Pastor Stephen Missick of the King of Saints Tabernacle in Cleveland is putting the finishing touches on his independent film that details the life of an apostle of Jesus Christ.
Missick, who is the acting producer, presented the film, titled "Saint Thaddeus: The Legend of the Shroud," at the International Christian Film Festival held in May 2017 in Orlando, Fla. The film was nominated for an Official Selection.
The film depicts the story of Thaddeus as he founds the church among the Assyrian people. While Missick planned to make a film about the apostle Thomas and his work in India, the plan changed in the wake of the current political climate.
"ISIS is trying to commit genocide against the Assyrian people," said Missick.
Missick says there is a large Assyrian community in the United States, which he hopes to represent in the film upon its completion.
The film relies upon period accurate costumes, with Missick looking for the best articles of clothing up for bid after their service to various films and television shows such as "Hercules" starring Dwayne "The Rock" Johnson, Spartacus and many more.
"The costumes I use are screen used," said Missick.
The story handles various parts of the tale of Thaddeus, including his journey to Mesopotamia before the apostle makes his way to meet King Abgar of Assyria. Abgar suffered from an illness before Thaddeus healed and converted him to Christianity. This, in turn, converts the Assyrian people.
"It's a pivotal and very important story," said Missick. "Telling this story could make people aware of what's going on."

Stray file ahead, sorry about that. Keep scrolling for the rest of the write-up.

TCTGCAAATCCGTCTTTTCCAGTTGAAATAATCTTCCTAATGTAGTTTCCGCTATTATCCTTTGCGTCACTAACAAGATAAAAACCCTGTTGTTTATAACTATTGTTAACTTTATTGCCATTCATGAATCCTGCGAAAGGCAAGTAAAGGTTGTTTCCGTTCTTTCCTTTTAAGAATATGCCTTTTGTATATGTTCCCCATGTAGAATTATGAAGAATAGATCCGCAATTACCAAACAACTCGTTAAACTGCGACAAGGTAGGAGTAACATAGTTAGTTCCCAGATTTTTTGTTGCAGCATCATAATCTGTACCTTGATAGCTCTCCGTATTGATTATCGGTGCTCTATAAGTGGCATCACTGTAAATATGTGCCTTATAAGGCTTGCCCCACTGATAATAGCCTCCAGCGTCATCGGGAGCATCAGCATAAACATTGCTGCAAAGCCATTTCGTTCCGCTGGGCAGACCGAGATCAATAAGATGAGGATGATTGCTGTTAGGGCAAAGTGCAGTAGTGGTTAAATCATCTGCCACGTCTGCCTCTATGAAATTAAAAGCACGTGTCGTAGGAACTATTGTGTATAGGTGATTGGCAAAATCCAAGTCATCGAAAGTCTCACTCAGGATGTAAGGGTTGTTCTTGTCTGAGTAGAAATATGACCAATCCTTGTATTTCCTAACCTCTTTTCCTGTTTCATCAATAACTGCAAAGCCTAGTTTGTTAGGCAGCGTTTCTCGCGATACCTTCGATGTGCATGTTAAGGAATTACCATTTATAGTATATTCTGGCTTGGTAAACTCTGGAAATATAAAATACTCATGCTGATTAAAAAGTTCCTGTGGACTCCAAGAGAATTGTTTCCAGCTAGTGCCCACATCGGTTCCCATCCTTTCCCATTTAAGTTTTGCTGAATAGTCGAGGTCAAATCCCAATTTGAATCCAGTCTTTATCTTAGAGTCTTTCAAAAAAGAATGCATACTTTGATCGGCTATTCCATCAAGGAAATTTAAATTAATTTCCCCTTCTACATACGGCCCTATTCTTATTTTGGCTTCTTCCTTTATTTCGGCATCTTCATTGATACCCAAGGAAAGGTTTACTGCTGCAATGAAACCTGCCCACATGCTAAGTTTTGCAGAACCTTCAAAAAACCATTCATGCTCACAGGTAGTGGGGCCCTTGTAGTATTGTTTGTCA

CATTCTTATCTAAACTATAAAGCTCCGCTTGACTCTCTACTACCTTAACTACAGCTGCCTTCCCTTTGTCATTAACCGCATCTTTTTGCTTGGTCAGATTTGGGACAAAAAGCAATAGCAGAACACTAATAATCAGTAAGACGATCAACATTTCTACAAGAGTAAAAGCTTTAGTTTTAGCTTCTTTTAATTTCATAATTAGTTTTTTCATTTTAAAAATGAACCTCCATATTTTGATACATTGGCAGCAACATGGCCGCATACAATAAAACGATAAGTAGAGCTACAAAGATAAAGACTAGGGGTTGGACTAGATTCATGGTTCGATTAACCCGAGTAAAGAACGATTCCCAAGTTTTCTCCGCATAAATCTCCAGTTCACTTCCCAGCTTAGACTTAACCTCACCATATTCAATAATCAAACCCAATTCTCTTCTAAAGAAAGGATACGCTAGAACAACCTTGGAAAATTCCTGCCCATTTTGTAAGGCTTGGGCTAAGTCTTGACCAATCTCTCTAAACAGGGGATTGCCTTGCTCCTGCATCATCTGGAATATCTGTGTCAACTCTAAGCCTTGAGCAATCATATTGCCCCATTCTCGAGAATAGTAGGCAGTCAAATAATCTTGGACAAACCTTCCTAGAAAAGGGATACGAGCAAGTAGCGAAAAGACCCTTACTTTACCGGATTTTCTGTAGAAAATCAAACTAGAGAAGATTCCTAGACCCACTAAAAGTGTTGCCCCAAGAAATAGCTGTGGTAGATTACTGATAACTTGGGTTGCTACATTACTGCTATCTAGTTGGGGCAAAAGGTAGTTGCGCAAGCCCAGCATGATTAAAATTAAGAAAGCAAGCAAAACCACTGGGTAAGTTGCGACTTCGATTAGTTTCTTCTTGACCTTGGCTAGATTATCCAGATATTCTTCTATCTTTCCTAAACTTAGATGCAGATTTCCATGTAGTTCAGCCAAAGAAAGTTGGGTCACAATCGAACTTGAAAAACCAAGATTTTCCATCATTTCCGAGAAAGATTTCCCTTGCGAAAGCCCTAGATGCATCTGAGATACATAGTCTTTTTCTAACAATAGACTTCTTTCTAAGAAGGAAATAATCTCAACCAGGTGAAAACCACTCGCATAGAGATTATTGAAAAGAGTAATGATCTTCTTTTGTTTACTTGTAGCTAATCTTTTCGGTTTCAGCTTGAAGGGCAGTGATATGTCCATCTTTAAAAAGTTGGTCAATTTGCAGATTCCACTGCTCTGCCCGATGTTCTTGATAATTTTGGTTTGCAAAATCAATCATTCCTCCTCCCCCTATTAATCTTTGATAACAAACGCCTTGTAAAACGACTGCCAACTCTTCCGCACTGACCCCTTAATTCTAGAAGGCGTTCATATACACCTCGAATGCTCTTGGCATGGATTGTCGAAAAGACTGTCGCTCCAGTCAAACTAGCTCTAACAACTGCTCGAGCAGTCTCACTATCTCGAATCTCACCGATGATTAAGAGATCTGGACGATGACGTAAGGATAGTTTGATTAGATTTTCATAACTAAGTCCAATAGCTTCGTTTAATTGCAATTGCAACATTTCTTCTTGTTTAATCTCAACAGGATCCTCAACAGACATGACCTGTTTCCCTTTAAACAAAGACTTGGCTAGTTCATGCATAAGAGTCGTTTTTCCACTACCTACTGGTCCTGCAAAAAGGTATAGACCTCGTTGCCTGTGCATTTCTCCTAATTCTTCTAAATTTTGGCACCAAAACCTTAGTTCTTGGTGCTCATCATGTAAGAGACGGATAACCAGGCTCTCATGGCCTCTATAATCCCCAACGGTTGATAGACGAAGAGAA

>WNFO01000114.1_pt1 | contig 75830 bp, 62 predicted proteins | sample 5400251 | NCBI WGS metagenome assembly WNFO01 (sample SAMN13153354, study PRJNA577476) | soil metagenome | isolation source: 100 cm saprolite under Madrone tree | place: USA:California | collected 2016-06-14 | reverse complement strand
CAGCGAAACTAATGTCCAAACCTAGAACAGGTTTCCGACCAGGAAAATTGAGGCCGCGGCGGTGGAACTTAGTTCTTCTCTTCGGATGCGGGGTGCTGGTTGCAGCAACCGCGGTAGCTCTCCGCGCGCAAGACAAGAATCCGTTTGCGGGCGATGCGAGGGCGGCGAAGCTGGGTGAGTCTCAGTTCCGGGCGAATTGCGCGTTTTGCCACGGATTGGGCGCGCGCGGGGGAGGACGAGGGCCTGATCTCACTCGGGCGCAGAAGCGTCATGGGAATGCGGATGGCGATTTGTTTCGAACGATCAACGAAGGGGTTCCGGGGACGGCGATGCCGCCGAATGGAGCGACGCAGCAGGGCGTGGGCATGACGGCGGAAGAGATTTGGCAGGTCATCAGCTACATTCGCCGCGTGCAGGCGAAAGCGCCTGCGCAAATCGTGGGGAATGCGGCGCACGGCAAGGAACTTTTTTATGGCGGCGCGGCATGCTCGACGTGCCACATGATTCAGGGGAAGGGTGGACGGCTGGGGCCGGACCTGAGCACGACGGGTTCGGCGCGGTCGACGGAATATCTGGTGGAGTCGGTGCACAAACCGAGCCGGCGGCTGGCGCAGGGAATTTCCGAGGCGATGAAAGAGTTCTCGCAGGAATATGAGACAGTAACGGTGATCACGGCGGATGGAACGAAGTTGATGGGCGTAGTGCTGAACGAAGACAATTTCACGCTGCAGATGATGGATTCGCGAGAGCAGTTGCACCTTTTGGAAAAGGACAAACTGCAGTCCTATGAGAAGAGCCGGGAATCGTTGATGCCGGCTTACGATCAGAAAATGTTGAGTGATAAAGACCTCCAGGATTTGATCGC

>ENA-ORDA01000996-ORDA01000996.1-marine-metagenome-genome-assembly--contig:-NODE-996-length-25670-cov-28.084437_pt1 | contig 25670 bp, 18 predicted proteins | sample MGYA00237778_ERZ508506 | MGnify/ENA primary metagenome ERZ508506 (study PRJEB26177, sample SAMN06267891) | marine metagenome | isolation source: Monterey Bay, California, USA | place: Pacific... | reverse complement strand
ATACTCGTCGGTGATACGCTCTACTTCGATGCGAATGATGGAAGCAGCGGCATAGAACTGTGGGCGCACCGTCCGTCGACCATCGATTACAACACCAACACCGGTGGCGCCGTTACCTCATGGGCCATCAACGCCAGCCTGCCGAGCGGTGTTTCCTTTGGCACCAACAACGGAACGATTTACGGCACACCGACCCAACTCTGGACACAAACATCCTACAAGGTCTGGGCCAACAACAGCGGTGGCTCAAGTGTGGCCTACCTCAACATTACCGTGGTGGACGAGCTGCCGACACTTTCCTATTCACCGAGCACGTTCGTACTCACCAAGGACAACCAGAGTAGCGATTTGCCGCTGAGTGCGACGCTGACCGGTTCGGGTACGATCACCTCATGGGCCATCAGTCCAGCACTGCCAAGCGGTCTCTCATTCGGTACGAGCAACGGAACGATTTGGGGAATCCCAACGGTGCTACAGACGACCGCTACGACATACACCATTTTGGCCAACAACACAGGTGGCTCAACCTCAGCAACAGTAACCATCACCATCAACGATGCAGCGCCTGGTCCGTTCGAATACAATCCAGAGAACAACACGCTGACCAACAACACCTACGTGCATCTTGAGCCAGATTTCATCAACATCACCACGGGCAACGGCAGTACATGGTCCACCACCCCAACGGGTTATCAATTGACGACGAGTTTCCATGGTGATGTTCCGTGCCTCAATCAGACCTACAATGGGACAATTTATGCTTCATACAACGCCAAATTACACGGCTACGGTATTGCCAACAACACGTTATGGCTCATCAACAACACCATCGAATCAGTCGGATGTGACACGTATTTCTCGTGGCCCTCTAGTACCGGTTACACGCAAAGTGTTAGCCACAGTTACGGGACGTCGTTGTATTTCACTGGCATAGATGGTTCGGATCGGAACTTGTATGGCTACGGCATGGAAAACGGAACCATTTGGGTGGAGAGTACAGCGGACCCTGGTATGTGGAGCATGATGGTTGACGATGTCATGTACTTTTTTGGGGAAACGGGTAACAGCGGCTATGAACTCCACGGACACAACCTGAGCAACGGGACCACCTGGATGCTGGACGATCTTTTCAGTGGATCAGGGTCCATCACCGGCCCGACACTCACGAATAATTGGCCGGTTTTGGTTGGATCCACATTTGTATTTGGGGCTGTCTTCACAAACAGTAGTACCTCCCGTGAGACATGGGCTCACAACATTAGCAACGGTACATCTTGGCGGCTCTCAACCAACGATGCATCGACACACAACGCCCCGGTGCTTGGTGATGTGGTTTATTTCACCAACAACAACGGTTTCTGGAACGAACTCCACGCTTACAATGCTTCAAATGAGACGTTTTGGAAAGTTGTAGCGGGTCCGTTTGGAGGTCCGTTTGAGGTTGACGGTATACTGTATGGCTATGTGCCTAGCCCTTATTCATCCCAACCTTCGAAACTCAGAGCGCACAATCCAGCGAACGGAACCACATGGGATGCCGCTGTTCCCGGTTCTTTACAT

The film was also accompanied by a music video performed by Leah Sayad, an Armenian-American professor, performing artist and voice teacher at New York University who sang the song titled "The Assyrian King's Letter to Jesus."
The music video tells the same story as the movie and was nominated for Best Music Video by the International Christian Film Festival. Sayad also portrays Queen Augustine, the wife of King Abgar, who helps Thaddeus escape the wrath of their son when he turns to paganism.
The film also deals with the Shroud of Jesus Christ, a linen cloth that bears the face of a man alleged to be Christ. The cloth is believed to be what Jesus wore during his crucifixion as a burial shroud.
The movie is 48 minutes long. However, Missick plans to extend the film's length. His crew filmed a new scene on July 1 in a creek located next to Low Water Bridge Rd. The scene involves the baptism of Armenian Princess Sandukht, played by Karina Carielo.
Sandukht is one of the earliest martyrs of Christianity, refusing to renounce her faith before her death at the hands of her own father.
Once the project is finished, Missick hopes to be able to show the film to as many people as he can.
"Hopefully when the movie is done we'll look at distribution," he said. "We're just looking at various options."